Friday, August 24, 2007
And Now For Something Completely Different...
Jimmy Reed - State Street Boogie
Chicago bluesman Jimmy Reed has appeared on this blog before, but only in featuring some '70s funky sides that have been comped on CDs like Yo Yo. However, Reed's fame, as I noted in those earlier posts, rested on his hit records for Vee-Jay and Exodus (the short-lived attempt by Vee-Jay to put out records in its bankruptcy) between 1953 and 1966. Some years ago I bought a copy of The Vee-Jay Years, a 6-CD boxed set from Charly that covered Reed's entire Vee-Jay output, and from there I first heard today's selection. Truth be told, I didn't care much for the boxed set. Don't get me wrong - I love Jimmy Reed, but considering that his style was pretty formulaic, after awhile songs seemed to meld together. So at the end of the day I ripped the tunes I liked (both classics and oddities) and then sold the set on eBay. I must recommend the set, though, to anyone who's a more serious fan than I, because the liner notes present a great biography and discography of the man and his work.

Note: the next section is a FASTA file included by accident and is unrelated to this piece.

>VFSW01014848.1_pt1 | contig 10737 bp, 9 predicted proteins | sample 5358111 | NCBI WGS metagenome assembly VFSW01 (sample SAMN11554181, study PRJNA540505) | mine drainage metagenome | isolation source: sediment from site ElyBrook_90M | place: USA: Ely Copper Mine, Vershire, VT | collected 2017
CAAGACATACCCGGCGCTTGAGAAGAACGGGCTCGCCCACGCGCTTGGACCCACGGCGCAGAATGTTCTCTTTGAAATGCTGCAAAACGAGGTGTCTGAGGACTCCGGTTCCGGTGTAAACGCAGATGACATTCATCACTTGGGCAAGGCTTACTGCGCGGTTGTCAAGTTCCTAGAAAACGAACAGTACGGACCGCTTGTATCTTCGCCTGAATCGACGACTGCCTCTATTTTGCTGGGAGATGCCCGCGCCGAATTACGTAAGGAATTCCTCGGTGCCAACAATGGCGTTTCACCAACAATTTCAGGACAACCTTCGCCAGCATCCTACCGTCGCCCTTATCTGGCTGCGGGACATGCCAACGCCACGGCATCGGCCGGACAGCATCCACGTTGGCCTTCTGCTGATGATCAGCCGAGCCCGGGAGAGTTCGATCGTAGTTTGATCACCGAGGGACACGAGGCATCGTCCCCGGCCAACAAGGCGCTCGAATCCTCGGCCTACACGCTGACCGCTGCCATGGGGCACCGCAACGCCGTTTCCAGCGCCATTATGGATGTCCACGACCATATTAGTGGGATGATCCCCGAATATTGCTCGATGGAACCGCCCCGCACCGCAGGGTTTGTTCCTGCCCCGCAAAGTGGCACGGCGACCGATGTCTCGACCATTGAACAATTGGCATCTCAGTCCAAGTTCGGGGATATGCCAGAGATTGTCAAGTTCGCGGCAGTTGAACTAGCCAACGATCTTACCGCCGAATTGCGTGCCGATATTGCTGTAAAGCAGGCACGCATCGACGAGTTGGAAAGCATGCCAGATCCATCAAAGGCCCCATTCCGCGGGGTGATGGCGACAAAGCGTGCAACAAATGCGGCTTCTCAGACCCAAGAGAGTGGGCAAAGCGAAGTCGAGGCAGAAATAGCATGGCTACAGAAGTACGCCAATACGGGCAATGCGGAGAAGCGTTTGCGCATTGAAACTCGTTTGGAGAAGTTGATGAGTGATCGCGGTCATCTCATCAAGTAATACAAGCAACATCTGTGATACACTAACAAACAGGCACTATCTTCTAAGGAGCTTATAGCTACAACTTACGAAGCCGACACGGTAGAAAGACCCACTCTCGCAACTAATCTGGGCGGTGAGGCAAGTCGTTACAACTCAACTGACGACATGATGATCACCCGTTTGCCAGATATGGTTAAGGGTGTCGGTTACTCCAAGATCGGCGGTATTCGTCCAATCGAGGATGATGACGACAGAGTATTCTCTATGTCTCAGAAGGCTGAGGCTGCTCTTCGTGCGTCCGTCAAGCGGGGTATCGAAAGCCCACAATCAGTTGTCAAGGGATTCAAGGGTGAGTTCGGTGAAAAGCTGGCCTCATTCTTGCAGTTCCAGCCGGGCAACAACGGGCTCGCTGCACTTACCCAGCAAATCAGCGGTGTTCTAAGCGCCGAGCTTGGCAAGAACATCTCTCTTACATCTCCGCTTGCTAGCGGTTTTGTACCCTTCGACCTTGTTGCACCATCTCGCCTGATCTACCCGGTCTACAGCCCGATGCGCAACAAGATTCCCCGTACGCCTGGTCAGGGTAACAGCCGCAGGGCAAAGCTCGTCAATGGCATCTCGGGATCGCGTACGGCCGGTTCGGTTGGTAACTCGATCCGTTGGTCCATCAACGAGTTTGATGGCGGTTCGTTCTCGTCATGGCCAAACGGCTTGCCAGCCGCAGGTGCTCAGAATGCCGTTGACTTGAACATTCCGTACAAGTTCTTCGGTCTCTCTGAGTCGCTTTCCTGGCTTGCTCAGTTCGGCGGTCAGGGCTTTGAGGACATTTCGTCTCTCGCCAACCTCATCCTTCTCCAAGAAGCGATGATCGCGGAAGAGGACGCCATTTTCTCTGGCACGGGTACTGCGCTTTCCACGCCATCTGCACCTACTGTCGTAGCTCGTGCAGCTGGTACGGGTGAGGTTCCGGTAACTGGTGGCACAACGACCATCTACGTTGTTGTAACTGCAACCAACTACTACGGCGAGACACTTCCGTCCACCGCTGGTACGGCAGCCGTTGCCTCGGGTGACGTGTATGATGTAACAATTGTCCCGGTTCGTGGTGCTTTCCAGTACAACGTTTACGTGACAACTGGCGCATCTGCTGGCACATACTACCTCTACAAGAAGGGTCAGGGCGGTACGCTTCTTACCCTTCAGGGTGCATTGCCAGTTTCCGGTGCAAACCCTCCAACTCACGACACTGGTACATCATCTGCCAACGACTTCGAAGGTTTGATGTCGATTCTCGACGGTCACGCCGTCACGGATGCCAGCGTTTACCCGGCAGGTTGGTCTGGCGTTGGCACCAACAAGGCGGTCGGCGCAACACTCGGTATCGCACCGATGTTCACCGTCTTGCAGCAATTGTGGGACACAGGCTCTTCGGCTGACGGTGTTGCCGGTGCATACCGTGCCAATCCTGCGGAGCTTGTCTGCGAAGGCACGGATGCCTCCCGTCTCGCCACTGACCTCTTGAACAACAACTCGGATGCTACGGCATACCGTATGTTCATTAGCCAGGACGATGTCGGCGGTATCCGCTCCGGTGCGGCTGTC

In listening to the set, three of the oddest tunes in Reed's Vee-Jay discography jumped out at me. In 1958, Reed recorded some instrumentals with violinist Remo Biondi of the Chicago Symphony. Two of them, the eerie "Odds and Ends" and the boogie-oriented "Ends and Odds," were released as consecutive B-sides that year. The third, "State Street Boogie," proved to be my favorite, and it's featured here today. On "State Street Boogie" Reed is doing his usual thing on guitar and harmonica (with Eddie Taylor's usual excellent anchoring guitar groove driving the tune along) and Biondi's violin swings and sways along on lead and support. My favorite moment comes about one minute in, however, when a fairly tepid guitar solo by Reed is followed by a stomping drum solo that really nails the groove. It's a fun piece of get down, and a nice standout on the Vee-Jay set.